HT, AT, MT… What do you really need ?
When you’re outfitting your trucks with new tires, what should you be getting? It’s best to work with your tire supplier to determine what’s appropriate for your needs and budget.
The first question is whether to choose a light truck (LT-Metric) or passenger (P-Metric) tire. It might seem straightforward to put a truck tire on a truck, but some automakers equip their vehicles with P-Met tires, since they’ll primarily be used by consumers. P-Met are usually less expensive as well. But where it can really get confusing is that some P-Met tires sized to fit a light truck may have a maximum load rating that’s higher than an LT-Met tire of the same size.
Handling maximum loads
Still, you should stick with the truck tire. According to Greg Cressman, Director of Technical Services Department at Yokohama Canada, the P-Met tire’s maximum rating is only for occasional heavier-duty work. LT-Met tires are engineered to handle their maximum rated loads all the time.
“You’d think truck tires would have a higher capacity, but there’s a presumption that it will have a harder life, while the passenger tire will have an easier life,” he says. “It’ll be going to the office, to the coffee shop, usually with only one person, whereas the light truck tire can be working for a living eight hours a day. The best interpretation of the logic is that the light truck tire will be working harder, so they de-rate it to make sure it can survive.”
Check your pressure
The P-Met tire will usually have a lower pressure recommendation than an LT-Met tire of the same size, and if you do switch from one to the other—in either direction— your door label should be adjusted to reflect the correct pressure.
For vehicles that go off the beaten path, such as into muddy job sites or unassumed roads, off-road tires may be a consideration. Tires are divided into HT (highway terrain), AT (all terrain), or MT (mud terrain). All have pros and cons, and since stepping up between them means moving up to a more capable off-road tire—and usually with a heftier price tag—it’s important to realistically assess the duties your fleet does.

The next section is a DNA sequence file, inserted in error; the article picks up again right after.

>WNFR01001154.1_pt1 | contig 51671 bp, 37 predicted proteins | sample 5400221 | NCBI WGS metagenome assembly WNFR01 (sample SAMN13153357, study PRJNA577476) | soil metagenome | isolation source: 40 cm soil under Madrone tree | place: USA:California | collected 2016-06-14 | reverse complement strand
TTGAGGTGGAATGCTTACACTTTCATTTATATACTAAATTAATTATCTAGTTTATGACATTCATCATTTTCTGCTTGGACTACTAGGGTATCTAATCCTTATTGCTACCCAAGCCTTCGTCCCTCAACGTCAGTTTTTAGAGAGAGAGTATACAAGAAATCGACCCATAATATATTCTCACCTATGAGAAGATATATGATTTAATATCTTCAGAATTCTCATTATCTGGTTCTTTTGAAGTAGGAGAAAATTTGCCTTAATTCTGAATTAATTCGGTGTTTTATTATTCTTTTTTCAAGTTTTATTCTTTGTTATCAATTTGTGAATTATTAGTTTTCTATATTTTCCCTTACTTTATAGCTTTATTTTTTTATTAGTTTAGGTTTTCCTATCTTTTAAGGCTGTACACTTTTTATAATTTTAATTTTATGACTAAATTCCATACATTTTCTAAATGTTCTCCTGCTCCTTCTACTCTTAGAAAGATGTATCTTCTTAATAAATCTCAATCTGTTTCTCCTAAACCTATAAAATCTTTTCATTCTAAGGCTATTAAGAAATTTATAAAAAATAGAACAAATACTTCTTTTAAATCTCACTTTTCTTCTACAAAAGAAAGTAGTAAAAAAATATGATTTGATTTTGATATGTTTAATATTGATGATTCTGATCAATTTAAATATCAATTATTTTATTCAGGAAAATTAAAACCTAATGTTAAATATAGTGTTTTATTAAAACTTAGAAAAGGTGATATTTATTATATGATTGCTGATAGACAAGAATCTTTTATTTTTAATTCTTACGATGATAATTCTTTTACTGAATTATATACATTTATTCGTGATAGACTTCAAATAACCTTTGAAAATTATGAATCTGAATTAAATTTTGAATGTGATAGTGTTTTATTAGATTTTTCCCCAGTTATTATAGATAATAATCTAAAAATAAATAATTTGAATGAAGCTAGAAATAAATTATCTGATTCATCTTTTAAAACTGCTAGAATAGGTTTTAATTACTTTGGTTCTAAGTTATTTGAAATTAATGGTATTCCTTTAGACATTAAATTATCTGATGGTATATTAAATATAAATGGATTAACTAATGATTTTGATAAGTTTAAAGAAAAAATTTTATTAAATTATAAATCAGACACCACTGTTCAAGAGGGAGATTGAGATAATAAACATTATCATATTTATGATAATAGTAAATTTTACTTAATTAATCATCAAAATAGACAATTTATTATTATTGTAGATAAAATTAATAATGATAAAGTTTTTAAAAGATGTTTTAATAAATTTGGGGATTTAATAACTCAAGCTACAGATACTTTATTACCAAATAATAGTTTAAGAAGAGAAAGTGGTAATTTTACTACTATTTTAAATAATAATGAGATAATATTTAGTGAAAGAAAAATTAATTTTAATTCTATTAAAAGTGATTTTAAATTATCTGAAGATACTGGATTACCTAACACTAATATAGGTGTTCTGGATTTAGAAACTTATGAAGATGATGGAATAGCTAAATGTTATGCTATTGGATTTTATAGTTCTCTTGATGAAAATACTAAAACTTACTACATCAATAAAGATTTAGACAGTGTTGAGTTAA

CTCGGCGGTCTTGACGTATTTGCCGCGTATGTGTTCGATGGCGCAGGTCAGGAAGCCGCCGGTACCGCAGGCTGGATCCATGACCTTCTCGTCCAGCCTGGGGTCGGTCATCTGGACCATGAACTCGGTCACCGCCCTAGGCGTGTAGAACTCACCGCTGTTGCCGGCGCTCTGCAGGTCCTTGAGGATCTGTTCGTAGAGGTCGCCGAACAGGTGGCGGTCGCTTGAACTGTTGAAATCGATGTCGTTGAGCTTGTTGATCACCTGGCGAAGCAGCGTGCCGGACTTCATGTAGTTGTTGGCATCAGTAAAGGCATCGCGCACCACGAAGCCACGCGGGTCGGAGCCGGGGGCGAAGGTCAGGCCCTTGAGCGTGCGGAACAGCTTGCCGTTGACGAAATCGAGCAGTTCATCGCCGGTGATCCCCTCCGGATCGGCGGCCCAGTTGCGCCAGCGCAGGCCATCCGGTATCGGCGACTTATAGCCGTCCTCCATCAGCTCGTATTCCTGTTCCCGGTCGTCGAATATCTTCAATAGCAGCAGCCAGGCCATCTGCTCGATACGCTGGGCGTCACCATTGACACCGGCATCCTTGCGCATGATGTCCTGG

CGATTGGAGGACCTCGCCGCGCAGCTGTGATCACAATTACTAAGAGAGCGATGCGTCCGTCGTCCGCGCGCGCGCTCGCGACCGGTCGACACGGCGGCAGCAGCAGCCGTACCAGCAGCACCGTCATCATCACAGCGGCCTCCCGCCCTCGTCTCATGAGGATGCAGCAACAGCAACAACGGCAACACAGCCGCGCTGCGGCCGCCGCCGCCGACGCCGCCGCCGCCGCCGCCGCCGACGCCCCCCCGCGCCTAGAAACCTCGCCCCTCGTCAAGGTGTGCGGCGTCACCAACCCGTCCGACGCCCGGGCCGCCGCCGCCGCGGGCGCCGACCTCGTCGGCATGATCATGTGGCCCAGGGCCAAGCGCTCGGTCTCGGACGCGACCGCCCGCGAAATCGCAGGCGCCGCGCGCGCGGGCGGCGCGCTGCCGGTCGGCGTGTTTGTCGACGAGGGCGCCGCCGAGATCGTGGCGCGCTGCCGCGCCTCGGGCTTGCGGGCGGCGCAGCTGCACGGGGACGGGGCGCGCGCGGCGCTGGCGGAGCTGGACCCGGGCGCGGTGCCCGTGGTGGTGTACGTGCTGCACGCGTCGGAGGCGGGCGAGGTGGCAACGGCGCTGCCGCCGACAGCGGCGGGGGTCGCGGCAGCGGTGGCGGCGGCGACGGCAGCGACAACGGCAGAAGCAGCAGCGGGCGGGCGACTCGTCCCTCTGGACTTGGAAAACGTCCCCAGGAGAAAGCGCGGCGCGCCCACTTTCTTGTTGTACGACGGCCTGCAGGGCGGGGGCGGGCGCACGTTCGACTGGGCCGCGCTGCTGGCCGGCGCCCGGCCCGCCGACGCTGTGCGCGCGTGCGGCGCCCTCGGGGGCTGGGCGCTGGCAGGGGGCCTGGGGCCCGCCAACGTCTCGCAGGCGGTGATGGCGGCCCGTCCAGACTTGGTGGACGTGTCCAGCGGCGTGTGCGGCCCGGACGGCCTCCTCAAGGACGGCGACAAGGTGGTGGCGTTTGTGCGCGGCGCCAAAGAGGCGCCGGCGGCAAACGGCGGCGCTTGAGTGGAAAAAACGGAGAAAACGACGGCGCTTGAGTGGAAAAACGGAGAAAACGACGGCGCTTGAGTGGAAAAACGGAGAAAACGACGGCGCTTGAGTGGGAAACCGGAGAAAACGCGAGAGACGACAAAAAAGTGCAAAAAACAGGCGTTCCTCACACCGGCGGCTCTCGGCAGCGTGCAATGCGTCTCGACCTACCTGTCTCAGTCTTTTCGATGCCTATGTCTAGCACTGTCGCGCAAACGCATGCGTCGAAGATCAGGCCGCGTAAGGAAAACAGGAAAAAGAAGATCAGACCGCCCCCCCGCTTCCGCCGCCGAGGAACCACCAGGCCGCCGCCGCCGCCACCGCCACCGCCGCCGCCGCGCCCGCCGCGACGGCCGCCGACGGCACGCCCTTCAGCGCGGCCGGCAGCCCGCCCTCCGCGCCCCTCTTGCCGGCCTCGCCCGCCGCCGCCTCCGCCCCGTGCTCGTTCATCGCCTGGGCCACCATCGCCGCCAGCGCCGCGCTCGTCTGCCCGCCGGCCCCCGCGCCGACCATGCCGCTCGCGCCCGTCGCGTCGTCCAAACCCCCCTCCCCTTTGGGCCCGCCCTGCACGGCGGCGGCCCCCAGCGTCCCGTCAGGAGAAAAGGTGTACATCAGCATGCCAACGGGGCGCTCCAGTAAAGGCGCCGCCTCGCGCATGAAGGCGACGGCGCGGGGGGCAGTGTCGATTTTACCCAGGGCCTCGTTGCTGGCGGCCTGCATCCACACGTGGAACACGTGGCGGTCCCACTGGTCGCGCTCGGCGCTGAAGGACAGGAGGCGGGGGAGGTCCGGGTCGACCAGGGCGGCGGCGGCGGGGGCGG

Pros and cons
Most light-duty trucks with LT tires are delivered with the highway terrain variety. They offer longer lifespans, a quiet ride, good fuel economy, and a straighter tread pattern for predictable handling on asphalt. Still, they can often be more capable than you might expect on many off-road surfaces—and, as well, many people overestimate just how nasty the terrain is where they’ll be driving.
All-terrain tires have a more aggressive tread for better grip in muddy conditions, and for those who send their fleets into the rough stuff, these may be the best tire for the job. However, be aware that some can give you a noisy ride on pavement. They also might not last as long as an HT tire, and since they’re more likely to wear unevenly, they need to be rotated more often.
Mud terrain tires are the tough stuff, and it’s very unlikely you’ll be looking at them. They’re very specialized and are generally used primarily by off-road enthusiasts. They’re usually noisy and can be hard to balance, and really don’t have a place in fleets, other than those that work in very extreme conditions.